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Why skilled immigrants choose the U.S.

Source: The Washington Post

According to Gallup, 147 million potential immigrants worldwide identify the U.S. as their top destination — 3.8 times as many as choose the second most popular option, Germany.

Countries are constantly competing for the most talented workers and, according to the best available immigration statistics, the U.S. has been winning. The U.S. is home to just 4.4 percent of the world's population, but in 2010, it gained more skilled immigrants than all other countries combined.

The United States is also home to the majority of immigrant inventors, based on global patent data. And the majority of immigrant Nobel laureates.

The figures come from new 289-page World Bank study which demonstrates the primacy of the United States as a migration destination and explains why it remains so popular. The data-driven report does not explore recent U.S. policy changes. It takes years to compile high-quality data from every country in the world, so available figures predate the Trump administration.

Highly skilled immigrants are already an integral part of the U.S. economy which, as we’ll learn later, helps ensure the country’s continued attractiveness as a destination for future immigrants.

“In the United States, immigrants make up more than a quarter of all STEM jobs in the health care, information, finance, and education industries,” write report authors Caglar Ozden, Mathis Wagner and Michael Packard. “Additionally, immigrants represent more than half of all computer scientists, software developers, and software engineers with master’s degrees and 60 percent of all STEM workers with PhDs.”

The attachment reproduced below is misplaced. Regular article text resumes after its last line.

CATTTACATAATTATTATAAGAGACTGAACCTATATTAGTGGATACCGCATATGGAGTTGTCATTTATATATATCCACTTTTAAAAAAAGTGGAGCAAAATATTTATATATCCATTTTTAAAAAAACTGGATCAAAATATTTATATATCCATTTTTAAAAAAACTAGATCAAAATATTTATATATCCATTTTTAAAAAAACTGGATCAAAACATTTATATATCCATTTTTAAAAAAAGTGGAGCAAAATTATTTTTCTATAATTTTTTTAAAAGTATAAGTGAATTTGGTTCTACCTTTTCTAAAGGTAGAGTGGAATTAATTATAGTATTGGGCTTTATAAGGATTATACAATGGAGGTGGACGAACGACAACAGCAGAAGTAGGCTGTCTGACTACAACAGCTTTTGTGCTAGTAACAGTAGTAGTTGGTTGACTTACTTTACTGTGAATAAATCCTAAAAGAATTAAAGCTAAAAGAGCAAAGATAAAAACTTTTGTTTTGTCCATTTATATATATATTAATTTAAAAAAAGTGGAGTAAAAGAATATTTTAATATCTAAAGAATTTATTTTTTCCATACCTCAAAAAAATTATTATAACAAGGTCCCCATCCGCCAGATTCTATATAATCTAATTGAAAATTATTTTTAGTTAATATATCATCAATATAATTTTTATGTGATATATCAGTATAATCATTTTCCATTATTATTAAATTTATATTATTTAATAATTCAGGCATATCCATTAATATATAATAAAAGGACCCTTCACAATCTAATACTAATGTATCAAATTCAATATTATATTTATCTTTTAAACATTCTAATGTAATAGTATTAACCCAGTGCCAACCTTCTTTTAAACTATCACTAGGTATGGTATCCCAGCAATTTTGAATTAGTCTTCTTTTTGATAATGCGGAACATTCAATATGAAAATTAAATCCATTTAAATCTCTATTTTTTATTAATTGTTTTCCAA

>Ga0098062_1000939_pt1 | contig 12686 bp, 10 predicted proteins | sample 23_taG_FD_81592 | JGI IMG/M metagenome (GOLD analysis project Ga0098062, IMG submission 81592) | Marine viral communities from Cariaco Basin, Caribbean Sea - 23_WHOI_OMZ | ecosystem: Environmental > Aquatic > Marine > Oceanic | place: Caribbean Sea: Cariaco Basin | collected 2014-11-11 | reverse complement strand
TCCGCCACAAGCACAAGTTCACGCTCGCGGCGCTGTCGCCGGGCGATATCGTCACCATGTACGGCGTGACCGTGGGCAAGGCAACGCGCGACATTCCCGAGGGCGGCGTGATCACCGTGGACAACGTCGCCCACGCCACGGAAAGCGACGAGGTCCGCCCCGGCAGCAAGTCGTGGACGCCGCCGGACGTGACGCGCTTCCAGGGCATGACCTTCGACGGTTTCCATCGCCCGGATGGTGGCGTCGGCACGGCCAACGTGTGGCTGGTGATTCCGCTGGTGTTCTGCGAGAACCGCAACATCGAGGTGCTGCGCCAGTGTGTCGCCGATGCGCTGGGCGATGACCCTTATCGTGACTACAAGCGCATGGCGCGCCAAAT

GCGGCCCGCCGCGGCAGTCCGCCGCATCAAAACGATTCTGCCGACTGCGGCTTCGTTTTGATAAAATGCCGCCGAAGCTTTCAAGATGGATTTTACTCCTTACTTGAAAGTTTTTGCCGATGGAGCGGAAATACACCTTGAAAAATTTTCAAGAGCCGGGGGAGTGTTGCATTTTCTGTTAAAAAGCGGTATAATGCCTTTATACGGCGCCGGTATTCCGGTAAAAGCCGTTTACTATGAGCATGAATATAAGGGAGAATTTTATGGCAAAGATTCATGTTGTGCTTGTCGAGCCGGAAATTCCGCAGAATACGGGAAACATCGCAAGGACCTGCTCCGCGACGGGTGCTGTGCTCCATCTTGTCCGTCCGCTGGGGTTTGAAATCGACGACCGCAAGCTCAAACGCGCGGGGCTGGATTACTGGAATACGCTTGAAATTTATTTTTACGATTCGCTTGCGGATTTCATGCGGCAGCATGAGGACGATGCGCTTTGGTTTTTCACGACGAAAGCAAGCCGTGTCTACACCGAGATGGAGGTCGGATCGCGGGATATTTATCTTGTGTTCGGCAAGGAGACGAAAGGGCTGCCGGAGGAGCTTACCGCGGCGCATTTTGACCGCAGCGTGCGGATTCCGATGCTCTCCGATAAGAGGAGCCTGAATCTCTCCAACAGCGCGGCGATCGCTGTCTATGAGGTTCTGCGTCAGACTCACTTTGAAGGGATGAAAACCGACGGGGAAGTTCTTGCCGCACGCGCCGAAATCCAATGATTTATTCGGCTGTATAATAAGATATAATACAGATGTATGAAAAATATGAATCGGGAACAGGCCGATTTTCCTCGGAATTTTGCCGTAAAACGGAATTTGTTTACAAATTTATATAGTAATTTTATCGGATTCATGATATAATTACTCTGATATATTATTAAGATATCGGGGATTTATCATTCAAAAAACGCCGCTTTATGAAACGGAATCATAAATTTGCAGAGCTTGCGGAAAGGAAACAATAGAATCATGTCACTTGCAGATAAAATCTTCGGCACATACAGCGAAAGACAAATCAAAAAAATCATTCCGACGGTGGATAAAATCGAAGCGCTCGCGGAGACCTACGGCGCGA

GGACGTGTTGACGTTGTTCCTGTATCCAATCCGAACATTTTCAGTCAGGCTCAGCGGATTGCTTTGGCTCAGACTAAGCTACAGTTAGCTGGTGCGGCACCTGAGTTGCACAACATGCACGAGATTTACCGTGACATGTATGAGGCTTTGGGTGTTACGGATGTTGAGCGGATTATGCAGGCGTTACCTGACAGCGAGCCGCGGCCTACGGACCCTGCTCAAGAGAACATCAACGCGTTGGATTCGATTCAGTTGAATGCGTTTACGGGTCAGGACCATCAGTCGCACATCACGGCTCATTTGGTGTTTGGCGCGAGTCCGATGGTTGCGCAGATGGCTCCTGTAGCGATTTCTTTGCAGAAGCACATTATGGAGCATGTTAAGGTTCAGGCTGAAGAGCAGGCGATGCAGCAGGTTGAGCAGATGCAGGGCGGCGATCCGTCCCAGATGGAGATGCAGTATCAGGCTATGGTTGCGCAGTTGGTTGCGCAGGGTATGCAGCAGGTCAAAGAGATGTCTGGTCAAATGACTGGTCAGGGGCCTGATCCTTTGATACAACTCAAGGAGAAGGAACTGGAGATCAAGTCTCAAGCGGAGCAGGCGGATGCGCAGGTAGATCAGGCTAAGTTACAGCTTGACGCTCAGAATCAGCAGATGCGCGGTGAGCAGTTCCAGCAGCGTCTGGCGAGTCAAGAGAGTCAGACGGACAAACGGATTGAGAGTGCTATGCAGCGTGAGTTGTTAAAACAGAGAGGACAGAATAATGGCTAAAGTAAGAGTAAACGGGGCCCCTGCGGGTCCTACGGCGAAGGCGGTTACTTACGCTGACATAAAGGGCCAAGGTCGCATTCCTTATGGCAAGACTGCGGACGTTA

Economic immigrants

Immigrants from an average developing country can expect their income to multiply by a factor of four or six after moving to the U.S., the authors write. Likewise, the U.S. labor market places a higher value on skills, which makes it a particularly attractive destination for the most qualified migrants.

The U.S. has a lower tax burden than most developed countries, according to recent data from the Organization for Economic Cooperation and Development. And according to University of Chicago economist Ufuk Akcigit and his collaborators, the most desirable immigrants respond to taxation: a decrease in top tax rates leads to a disproportionately large increase in “superstar” immigrant inventors, for example.

The U.S. visa system also encourages economic immigrants through reliance on work-related visas such at the H-1B, which gives employers latitude to recruit workers with the specific skills they need in any given year. This sort of system is more flexible than the points-based systems used in Australia and Canada, the authors write, because it does not rely on government officials to determine what makes a “desirable” immigrant.

Student immigrants

In 2017 the U.S. was home to 13 of the top 15 (and 48 of the top 100) universities in the world, according to the Academic Ranking of World Universities, which was cited in the World Bank report. Not coincidentally, it’s also the top destination for international students.

Many of them — including the most qualified — plan to stay in the United States after they graduate. One study found that, in 2008, more than two-thirds of foreign-born science-and-engineering PhD students planned to stay in the U.S. after graduation. That number jumps above 90 percent among students from developing countries.

In all of these cases, the U.S. status as an immigration destination is a virtuous cycle. Successive generations of immigrants tend to follow their social networks and land in countries with large amounts of immigrants like them. Even more than the population as a whole, immigrants tend to be concentrated in large metro areas such as New York, Los Angeles, Miami, Houston, Chicago, San Jose and San Diego.

This can be even more true of high-skilled workers — research has shown that they’re more productive when they’re around workers of similar skill levels, whether it be in academia, technology or science.

The more highly skilled immigrants the United States attracts today, the more it will attract tomorrow. Barring significant federal policy changes, of course.

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